Faced with an unprecedented drought, the Portuguese government has recommended that 43 municipalities temporarily raise the price of water for the biggest consumers and suspend street cleaning and watering public parks and gardens, according to Reuters.
All of mainland Portugal is suffering from severe or extreme drought following heatwaves in recent months, according to the national meteorological institute IPMA.
Environment Minister Duarte Cordeiro recently said that out of 61 dams in mainland Portugal, 10 are in a critical situation, with a volume of water stored below 20% of their capacity.
The nearly dry dams are supposed to supply 40 municipalities in the north and center of the country, and three are in the Algarve, a region dependent on tourism.
For whom has the price of water increased?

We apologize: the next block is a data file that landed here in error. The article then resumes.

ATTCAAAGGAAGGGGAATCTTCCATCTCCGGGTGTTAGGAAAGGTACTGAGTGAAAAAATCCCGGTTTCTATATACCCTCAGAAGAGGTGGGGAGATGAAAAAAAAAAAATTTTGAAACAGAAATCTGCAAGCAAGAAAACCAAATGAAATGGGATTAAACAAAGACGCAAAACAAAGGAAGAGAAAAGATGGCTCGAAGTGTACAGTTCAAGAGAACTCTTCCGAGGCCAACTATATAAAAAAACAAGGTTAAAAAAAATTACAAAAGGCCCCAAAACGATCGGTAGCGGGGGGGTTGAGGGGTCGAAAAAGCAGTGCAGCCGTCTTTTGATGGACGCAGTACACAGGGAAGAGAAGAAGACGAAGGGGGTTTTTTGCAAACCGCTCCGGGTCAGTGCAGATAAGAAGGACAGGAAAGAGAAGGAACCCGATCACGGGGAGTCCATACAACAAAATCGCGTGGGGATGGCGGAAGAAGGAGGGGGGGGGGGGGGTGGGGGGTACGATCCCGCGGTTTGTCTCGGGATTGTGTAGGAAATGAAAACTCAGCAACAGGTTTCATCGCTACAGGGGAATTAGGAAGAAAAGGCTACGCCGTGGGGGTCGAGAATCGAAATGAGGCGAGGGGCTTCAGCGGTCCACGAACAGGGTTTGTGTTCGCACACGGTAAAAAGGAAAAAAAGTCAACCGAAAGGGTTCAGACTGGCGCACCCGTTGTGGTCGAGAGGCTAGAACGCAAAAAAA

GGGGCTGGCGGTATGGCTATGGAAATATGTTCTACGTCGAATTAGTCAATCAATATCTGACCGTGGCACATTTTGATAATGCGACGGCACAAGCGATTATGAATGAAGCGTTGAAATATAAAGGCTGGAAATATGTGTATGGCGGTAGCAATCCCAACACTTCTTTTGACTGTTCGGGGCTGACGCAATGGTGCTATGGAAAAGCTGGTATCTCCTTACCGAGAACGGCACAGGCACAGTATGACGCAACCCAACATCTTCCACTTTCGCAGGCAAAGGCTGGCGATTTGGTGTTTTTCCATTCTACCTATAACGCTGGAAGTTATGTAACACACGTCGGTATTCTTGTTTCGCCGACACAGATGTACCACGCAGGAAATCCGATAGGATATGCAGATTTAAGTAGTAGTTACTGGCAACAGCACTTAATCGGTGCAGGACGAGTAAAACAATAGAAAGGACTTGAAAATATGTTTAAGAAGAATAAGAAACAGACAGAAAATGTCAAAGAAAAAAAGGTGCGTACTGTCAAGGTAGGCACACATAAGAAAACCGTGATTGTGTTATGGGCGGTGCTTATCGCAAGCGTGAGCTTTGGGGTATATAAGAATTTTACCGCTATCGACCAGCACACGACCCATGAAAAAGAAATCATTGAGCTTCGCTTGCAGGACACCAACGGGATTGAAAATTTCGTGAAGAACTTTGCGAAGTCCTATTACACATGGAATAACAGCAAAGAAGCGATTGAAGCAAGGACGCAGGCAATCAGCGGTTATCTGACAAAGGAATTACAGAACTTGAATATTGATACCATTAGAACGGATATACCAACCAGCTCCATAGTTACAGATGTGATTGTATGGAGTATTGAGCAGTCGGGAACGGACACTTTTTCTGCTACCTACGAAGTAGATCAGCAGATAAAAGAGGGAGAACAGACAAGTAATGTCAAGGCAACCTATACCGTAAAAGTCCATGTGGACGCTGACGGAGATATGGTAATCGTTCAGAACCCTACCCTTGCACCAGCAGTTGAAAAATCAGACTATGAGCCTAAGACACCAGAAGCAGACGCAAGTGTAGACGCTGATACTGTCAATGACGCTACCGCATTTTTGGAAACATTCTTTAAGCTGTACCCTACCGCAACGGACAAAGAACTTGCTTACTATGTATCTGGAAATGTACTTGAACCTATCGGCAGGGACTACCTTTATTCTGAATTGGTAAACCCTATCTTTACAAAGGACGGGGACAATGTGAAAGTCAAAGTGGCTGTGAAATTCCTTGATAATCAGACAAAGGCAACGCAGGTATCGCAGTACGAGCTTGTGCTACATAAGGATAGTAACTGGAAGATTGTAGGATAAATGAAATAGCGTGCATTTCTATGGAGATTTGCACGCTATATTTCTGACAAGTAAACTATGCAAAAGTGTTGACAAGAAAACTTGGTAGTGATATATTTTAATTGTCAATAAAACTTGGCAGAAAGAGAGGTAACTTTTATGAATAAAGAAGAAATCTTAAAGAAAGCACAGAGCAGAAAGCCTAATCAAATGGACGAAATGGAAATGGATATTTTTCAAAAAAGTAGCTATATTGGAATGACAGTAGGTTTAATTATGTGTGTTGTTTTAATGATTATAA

Although the country as a whole has enough water in its reservoirs for two years of consumption, the 10 in critical condition do not have enough water for a year, Cordeiro said.
Portugal has a total of 278 municipalities, and they are responsible for supplying water to the population.
In the 43 most affected, Cordeiro said the government recommended that, for the period when the drought was most severe, the price would increase for families and businesses that consume more than 15 cubic meters of water per month.
The average family in the country consumes 10 cubic meters per month.
“Measures with more influence than recommendations”
They must also “temporarily suspend non-essential uses of water, namely for washing streets and watering green spaces, as well as in decorative fountains and swimming pools,” he said, adding that the government would help ensure the swift implementation of these measures.
“There is always a legal possibility for the government to adopt measures with more influence than the recommendations, although it is not necessary at the moment,” he said, adding that municipalities are willing to act.
In February, the government ordered six dams to shut down electricity production, and starting in August, Portugal cut off irrigation to golf courses and public parks and gardens in the Algarve to avoid having to ration water for human use.